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The American Association of Orthopedic Medicine (AAOM) has officially weighed in on the usefulness of platelet-rich plasma (PRP) therapy as a treatment for certain orthopedic issues. An original story published by HealthDay in December 2018 regarding the organization’s position has been carried by numerous other news outlets, including U.S. News and World Report.
According to the AAOM, PRP therapy has shown promise in treating “osteoarthritis of the knee, shoulder, hip and spine; rotator cuff tears; chronic plantar fasciitis; and anterior cruciate ligament (ACL) injuries.” The organization went on to explain the process behind the treatment and what it accomplishes from a healing perspective.
As a company that specializes in providing PRP kits and other materials and equipment to doctors and clinics, we believe that the AAOM has done a great service to regenerative medicine by publicly endorsing PRP therapy. Putting their full weight behind PRP therapy adds legitimacy to a form of medicine that is currently struggling under a mountain of unnecessarily negative press.
Understanding the importance of AAOM’s endorsement starts with knowing a little bit more about the organization. The AAOM is an association of physicians in the U.S. and Canada that believe in the benefits of orthopedic medicine as a separate discipline for treating musculoskeletal injury and disease. The group was founded in 1983.
Up to that point, orthopedic medicine was used mostly as a follow-up to surgical procedures. Association doctors wanted to change that. By focusing on orthopedics as a separate discipline, they felt they could better treat illness, disease, and injury from a proactive standpoint.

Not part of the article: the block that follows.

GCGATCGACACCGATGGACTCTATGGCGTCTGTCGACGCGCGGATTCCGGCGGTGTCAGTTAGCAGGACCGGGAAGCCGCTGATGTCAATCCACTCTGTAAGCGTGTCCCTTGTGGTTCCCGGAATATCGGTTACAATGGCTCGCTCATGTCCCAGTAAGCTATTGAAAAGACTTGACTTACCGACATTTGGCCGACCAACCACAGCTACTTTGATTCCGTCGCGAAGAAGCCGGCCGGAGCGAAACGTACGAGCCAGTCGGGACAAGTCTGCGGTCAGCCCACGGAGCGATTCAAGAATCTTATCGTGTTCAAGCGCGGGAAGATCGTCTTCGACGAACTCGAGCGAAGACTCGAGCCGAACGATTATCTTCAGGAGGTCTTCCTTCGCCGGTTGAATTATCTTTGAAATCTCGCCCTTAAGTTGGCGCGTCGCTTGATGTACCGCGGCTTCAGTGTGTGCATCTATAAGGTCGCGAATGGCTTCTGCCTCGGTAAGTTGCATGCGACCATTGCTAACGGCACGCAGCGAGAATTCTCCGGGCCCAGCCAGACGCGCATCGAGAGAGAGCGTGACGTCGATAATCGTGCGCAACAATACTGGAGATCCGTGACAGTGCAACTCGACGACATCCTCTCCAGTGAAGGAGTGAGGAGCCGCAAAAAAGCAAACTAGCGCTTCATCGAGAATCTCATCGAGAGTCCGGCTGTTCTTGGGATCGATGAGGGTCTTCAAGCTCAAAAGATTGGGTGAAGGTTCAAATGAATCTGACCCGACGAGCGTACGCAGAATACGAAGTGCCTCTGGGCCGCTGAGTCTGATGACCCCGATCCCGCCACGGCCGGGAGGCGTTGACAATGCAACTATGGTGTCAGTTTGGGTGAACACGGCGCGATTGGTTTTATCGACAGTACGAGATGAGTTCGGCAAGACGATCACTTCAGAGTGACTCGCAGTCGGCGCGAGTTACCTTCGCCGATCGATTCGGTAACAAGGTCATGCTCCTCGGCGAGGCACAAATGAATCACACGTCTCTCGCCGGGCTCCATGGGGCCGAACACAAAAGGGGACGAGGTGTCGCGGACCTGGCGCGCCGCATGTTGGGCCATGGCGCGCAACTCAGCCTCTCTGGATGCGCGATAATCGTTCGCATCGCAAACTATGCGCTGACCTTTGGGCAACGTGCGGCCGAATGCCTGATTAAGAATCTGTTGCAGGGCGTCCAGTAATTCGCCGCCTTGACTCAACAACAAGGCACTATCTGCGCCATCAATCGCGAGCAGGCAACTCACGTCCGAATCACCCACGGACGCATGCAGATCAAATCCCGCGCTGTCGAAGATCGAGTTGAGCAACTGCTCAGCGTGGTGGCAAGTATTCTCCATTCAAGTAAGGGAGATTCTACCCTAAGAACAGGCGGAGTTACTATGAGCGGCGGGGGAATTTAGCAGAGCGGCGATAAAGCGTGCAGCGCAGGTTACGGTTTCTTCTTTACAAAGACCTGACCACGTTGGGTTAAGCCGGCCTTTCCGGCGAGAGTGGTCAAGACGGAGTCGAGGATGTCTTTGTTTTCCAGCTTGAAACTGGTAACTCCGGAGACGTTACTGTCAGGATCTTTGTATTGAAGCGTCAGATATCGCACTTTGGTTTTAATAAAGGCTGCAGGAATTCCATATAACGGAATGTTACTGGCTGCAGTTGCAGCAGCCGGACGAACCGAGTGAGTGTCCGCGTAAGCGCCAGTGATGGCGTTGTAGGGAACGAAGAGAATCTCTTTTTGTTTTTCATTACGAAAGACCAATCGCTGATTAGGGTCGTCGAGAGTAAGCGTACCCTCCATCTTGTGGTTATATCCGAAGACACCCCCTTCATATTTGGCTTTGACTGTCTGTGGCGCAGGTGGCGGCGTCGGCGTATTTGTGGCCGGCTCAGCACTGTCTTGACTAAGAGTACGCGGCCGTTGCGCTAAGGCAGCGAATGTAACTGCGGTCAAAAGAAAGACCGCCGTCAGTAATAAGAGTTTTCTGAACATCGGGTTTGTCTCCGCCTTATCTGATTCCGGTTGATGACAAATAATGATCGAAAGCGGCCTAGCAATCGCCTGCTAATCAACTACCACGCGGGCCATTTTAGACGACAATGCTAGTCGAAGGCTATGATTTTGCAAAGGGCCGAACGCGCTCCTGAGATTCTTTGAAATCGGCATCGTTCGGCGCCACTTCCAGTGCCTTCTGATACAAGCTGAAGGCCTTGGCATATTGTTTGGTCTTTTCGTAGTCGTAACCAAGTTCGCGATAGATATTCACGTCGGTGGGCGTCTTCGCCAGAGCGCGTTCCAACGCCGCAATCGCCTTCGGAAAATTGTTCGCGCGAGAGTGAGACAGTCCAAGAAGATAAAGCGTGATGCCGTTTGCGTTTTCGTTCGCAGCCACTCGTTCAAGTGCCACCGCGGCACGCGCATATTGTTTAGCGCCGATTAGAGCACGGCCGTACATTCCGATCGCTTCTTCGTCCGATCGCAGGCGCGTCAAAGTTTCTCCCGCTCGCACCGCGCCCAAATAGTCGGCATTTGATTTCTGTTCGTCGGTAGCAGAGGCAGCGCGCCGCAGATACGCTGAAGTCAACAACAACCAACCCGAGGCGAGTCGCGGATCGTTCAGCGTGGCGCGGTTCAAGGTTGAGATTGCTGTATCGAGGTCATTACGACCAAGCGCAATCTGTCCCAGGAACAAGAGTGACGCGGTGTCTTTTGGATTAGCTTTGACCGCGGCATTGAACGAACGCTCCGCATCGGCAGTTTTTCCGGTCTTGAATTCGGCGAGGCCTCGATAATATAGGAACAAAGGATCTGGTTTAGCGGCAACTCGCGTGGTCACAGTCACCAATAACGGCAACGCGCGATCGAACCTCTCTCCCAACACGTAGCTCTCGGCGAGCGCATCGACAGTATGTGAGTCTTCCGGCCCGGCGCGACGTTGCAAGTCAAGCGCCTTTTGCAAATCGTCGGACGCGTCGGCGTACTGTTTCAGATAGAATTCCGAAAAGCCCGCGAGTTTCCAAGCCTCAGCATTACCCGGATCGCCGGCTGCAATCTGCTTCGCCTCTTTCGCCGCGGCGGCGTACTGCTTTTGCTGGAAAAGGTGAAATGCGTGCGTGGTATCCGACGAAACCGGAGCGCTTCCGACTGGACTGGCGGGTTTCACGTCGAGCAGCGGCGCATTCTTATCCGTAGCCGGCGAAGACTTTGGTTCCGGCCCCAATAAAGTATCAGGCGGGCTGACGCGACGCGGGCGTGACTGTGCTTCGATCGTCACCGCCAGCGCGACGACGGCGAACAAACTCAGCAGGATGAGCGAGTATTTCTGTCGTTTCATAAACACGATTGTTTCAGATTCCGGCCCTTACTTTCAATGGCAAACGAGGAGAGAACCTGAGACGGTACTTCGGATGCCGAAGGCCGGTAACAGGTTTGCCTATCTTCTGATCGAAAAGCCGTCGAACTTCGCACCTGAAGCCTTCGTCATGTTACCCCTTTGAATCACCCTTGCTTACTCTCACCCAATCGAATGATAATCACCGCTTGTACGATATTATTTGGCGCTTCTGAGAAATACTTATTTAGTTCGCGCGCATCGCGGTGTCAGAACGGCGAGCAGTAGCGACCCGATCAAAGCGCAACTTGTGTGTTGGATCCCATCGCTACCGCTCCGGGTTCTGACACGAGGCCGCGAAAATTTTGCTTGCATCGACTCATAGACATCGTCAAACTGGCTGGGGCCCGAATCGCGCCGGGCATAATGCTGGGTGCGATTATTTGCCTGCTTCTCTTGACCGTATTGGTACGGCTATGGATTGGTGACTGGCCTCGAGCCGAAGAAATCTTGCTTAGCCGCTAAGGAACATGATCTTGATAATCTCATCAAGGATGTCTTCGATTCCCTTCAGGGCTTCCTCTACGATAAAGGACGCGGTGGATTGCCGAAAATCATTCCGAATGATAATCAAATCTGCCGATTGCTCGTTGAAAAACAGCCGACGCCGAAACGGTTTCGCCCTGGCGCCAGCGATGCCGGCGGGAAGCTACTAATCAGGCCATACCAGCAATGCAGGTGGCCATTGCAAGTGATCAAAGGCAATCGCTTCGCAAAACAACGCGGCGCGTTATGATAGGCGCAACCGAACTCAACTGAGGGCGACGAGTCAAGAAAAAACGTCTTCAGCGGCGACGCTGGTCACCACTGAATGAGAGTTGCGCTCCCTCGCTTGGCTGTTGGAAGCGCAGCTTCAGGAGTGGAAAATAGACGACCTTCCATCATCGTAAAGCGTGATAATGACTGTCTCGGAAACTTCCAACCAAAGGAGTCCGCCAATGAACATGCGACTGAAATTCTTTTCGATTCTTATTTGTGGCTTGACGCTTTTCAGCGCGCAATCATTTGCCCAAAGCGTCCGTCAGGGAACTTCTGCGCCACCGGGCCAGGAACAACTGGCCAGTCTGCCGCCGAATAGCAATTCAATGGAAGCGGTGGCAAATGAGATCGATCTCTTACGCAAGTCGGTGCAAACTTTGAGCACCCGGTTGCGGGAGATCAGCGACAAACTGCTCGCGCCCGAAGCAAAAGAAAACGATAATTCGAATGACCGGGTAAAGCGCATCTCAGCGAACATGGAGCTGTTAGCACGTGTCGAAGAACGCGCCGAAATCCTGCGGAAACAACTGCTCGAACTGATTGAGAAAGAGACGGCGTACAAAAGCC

Given the organization’s mission and its acceptance of other treatments, including prolotherapy, it’s no surprise that they are supportive of PRP therapy. The whole concept of PRP therapy is rooted in the goal of treating things like osteoarthritis and musculoskeletal injuries without having to rely on surgery and extensive use of pain medications. It is a proactive approach by its very nature.
At this point, it’s important to step back and seriously look at the mindset behind PRP therapy. In short, PRP practitioners understand that there is more than one way to treat a given illness or injury. For example, let’s talk about the ligament injuries that send so many professional baseball pitchers to their surgeons every year.
Tommy John surgery is one of the most well-known surgeries in all sports medicine thanks to the number of high-profile pitchers who have undergone it. But the surgery is not the only way to treat the underlying elbow injury. In fact, the surgery can permanently end a pitcher’s career just as easily as resurrecting it.
Plenty of baseball pitchers have elected PRP or stem cell therapy instead of Tommy John surgery. Many have returned to competitive play without ever having undergone the surgery. And among those who found PRP or stem cell therapy unsuccessful, surgery was still an option. Nothing was lost by trying one of the injection therapies before going under the knife.
Taking this discussion to its logical conclusion suggests that PRP therapy is something that should be available to everyone. It is, but it isn’t. How can that be?
PRP therapy is available to just about anyone who wants it in this country. And yet, health insurance companies do not cover it. So it really comes down to whether a patient can afford the therapy. The AAOM believes in it, and so do we. We sincerely hope insurance companies get on board sooner rather than later.
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